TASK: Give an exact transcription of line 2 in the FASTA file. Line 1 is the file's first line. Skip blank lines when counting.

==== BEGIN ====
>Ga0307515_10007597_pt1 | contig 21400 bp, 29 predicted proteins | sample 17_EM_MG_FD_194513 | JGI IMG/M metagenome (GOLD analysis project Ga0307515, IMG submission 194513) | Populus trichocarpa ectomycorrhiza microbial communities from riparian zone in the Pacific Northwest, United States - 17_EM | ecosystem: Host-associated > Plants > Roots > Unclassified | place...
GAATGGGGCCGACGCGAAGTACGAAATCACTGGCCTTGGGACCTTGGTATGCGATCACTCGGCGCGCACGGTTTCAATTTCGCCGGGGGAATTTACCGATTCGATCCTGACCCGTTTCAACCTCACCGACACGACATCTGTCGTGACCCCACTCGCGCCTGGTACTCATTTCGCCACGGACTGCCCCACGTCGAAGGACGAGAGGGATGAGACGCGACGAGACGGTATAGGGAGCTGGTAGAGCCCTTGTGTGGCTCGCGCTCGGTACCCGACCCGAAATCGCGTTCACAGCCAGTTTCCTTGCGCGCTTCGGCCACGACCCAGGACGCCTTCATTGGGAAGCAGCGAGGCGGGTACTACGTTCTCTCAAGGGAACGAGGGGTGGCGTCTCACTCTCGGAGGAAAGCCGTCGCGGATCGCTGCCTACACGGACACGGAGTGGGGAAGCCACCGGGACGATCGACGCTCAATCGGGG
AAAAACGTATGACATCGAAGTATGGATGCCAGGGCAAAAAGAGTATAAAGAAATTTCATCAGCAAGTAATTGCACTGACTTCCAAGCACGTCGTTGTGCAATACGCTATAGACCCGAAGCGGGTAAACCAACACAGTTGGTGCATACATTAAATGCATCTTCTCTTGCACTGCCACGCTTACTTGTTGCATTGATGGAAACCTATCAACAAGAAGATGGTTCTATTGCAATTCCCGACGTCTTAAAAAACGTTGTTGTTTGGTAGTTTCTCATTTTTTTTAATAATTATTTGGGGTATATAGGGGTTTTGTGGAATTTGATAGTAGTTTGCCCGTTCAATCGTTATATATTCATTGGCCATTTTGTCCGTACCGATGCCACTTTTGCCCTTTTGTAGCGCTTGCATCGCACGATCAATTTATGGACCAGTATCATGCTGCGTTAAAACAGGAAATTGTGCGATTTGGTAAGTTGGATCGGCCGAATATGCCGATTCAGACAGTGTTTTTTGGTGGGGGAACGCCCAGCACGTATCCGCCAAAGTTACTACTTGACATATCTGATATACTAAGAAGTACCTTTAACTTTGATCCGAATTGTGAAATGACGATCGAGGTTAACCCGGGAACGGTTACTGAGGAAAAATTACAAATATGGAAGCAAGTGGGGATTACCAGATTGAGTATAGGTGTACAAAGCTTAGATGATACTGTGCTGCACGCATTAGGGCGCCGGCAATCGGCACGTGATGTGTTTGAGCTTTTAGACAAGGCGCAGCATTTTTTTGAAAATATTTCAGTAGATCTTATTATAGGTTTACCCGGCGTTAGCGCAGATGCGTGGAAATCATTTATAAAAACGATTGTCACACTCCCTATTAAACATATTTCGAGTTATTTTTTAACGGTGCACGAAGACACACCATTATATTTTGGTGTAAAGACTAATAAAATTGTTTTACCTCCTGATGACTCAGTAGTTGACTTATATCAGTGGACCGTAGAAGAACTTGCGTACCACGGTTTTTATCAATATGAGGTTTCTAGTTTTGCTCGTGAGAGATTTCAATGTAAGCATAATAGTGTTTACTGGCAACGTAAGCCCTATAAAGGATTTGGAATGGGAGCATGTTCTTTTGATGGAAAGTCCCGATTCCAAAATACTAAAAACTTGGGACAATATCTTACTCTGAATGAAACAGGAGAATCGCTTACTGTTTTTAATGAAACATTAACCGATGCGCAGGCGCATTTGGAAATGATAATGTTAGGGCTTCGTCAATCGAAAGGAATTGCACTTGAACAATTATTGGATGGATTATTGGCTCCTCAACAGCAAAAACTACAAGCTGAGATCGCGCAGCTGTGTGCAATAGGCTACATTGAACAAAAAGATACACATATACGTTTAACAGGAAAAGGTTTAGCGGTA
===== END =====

GAATGGGGCCGACGCGAAGTACGAAATCACTGGCCTTGGGACCTTGGTATGCGATCACTCGGCGCGCACGGTTTCAATTTCGCCGGGGGAATTTACCGATTCGATCCTGACCCGTTTCAACCTCACCGACACGACATCTGTCGTGACCCCACTCGCGCCTGGTACTCATTTCGCCACGGACTGCCCCACGTCGAAGGACGAGAGGGATGAGACGCGACGAGACGGTATAGGGAGCTGGTAGAGCCCTTGTGTGGCTCGCGCTCGGTACCCGACCCGAAATCGCGTTCACAGCCAGTTTCCTTGCGCGCTTCGGCCACGACCCAGGACGCCTTCATTGGGAAGCAGCGAGGCGGGTACTACGTTCTCTCAAGGGAACGAGGGGTGGCGTCTCACTCTCGGAGGAAAGCCGTCGCGGATCGCTGCCTACACGGACACGGAGTGGGGAAGCCACCGGGACGATCGACGCTCAATCGGGG